Accommodation: $25.52
Transport: $13.18
Tours: $15.05
Miscellaneous purchases, internet & phone calls: $11.62
Food & drink: $41.54
Total: $106.92

And on to the usual round up of some other numbers. We have a new form of transport thanks to Melbourne’s trams (why on earth do all cities not have these? Trams rock)
Buses: 19
Trains: 18
Trams: 20
Flights: 5
Cars: 7
Beds: 10
Laundry: 5
Phone calls: 4
Postcards: 4
Beaches: 6
Monoliths: 1
Canyons: 1
Volcanoes: 1
Deserts: 1
Mudpools: several
Pies & bacon sarnies: I lost count quite early on with this one, to be honest

And finally the people I shared overpriced (and undersized) beers with. All the Aussies were great. Most of the hostel brits – not so much. I also got to meet my first people from Malaysia & Hong Kong too.
Australia: 23
UK: 20
Germany: 3
New Zealand: 3
Hong Kong: 3
US: 3
Malaysia: 1

And so the third leg of my trip ends, and my next stop, South East Asia, is the final one, which is rather a scary thought. How did that happen so quickly?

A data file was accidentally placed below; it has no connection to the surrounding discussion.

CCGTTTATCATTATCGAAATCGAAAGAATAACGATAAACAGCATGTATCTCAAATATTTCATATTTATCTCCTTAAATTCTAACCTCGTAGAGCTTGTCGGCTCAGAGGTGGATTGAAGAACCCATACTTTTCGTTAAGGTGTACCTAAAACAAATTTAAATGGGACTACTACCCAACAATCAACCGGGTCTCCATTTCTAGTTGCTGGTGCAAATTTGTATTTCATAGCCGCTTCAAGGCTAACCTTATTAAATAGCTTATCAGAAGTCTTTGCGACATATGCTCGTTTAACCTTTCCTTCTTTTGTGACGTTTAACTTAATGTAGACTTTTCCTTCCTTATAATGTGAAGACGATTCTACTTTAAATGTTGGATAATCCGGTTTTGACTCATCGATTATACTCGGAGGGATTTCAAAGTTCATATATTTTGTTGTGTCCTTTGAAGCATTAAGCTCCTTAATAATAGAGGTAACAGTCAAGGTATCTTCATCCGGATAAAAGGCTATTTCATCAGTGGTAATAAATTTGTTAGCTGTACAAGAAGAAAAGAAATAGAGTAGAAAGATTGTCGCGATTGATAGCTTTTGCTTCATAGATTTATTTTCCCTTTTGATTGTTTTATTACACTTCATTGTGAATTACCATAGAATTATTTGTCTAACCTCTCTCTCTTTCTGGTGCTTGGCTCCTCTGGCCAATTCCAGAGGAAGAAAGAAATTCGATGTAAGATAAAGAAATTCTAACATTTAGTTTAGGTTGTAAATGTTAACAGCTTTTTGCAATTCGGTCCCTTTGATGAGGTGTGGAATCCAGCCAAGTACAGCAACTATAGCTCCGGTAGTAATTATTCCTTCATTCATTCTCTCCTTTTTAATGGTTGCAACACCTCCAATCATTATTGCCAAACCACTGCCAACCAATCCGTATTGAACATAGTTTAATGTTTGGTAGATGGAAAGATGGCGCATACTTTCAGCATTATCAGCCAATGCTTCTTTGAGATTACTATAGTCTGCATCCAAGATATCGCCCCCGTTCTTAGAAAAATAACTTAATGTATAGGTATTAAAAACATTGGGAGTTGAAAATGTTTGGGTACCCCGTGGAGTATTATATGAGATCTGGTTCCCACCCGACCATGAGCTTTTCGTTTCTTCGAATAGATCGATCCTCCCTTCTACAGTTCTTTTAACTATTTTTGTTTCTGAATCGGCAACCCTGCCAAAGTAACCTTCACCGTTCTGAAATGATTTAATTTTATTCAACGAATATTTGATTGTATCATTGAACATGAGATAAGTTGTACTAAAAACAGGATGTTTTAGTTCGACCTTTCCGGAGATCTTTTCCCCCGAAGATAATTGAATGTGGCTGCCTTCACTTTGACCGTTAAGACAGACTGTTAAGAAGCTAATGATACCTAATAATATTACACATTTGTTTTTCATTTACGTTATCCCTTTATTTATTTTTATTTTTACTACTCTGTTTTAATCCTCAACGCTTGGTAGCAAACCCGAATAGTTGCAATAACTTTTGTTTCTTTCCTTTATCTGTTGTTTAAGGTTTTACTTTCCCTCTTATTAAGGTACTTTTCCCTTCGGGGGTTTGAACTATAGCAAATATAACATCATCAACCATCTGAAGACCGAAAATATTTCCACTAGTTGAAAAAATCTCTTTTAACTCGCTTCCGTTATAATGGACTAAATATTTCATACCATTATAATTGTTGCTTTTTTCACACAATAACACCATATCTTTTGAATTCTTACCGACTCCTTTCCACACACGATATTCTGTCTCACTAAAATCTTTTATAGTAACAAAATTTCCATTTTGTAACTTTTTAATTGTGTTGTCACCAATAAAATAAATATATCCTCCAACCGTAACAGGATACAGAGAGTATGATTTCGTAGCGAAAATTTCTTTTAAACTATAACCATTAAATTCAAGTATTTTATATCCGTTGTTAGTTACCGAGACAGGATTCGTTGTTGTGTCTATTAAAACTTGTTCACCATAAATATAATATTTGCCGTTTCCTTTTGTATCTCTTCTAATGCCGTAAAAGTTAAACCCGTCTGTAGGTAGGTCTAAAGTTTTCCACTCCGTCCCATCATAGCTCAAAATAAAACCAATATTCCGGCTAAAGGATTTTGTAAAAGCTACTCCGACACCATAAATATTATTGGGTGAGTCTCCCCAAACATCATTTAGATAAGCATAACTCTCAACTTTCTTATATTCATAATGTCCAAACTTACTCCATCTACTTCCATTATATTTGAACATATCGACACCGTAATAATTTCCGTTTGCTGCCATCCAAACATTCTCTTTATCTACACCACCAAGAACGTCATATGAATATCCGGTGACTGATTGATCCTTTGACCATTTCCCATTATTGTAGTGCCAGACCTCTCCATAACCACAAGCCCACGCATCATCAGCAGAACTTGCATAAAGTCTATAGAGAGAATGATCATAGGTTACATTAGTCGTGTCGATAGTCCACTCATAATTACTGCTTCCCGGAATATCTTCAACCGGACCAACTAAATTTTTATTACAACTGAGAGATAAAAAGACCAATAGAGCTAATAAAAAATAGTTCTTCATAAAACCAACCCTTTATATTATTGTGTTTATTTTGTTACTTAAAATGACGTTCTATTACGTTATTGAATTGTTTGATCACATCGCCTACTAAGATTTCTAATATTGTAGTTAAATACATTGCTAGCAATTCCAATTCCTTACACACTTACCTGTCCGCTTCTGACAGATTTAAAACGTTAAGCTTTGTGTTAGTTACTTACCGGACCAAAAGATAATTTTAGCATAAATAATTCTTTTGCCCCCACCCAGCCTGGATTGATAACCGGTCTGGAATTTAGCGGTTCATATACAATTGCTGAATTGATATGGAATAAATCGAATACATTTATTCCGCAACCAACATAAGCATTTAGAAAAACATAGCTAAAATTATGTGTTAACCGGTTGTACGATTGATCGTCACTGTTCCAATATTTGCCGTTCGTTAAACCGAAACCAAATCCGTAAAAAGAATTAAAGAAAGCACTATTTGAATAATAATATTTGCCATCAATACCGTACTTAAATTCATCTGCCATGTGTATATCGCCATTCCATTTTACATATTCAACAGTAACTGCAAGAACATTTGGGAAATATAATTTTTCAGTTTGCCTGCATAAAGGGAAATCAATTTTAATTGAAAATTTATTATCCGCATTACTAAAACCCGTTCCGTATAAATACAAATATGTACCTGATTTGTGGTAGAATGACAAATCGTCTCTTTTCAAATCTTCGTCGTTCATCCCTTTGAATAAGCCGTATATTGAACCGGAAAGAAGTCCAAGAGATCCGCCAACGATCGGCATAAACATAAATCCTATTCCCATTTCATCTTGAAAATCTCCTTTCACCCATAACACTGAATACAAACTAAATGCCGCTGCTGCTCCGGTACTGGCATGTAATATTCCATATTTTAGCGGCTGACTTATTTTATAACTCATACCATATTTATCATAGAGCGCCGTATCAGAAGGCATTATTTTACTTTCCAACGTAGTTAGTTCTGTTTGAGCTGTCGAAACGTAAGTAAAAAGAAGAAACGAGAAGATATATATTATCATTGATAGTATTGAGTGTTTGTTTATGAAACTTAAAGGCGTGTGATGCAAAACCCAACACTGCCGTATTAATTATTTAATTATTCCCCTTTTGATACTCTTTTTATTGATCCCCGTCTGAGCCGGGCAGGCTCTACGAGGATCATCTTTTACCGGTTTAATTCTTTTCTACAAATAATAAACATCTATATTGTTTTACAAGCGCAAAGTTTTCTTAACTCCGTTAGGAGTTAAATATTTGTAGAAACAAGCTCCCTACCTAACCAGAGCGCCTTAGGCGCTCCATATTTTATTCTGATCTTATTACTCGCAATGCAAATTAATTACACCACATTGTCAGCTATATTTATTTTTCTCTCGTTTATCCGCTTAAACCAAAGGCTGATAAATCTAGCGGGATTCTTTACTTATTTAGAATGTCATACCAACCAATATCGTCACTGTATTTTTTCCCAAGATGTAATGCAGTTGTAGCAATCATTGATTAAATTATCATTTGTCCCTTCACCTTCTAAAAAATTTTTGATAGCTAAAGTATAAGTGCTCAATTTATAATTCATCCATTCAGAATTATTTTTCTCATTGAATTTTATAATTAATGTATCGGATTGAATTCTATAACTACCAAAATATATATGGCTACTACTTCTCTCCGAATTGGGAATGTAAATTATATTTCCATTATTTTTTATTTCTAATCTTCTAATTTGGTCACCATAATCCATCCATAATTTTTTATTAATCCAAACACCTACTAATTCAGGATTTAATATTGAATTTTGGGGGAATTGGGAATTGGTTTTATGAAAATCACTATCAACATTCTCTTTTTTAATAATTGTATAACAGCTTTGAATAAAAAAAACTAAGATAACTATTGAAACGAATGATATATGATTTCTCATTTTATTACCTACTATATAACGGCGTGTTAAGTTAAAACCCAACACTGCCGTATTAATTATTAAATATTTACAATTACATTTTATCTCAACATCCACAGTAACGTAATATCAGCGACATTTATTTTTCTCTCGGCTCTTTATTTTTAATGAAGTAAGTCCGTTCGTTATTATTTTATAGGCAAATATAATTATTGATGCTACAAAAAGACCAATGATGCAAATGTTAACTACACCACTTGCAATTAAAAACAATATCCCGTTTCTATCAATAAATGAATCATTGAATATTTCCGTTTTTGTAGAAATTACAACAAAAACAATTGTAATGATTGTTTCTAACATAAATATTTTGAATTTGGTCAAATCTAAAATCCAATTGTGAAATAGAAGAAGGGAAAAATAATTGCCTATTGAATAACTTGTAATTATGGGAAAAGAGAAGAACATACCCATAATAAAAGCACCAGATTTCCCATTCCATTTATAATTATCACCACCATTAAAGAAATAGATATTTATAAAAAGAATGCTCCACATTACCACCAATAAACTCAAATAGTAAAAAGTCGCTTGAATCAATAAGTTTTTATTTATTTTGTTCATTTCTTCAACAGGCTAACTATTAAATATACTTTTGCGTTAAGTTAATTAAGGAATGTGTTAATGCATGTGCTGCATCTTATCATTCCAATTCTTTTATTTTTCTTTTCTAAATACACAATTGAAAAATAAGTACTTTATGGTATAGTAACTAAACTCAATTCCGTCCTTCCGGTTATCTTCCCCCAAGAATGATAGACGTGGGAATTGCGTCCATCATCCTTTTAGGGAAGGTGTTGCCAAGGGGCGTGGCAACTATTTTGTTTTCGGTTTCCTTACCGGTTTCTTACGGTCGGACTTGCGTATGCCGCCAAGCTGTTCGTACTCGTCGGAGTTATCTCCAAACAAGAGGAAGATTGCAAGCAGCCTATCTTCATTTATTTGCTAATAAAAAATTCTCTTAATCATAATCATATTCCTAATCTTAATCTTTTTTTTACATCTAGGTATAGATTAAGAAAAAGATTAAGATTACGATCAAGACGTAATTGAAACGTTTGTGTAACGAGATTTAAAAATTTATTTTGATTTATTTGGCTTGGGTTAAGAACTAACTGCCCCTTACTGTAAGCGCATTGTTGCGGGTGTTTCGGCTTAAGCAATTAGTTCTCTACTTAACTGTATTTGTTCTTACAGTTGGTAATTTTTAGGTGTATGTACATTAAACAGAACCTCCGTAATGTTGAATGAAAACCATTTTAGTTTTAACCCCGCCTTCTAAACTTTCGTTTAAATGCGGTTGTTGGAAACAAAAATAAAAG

You can see all my photos of Australia here and all the ones from New Zealand here.

Sculpture by the Sea

I’ve spent a fair bit of time in Sydney before, so there wasn’t a lot I wanted to see that I hadn’t already. But there was one thing that stood out that I wanted to give a go – the annual sculpture by the sea exhibition. It’s a huge selection of public sculpture, much of it site-specific, sitting all along the cliff walk between Bondi and Tamarama beaches (which is a walk worth doing at any time of the year, even without sculptures, especially as I reckon Tamarama is much nicer than Bondi anyway).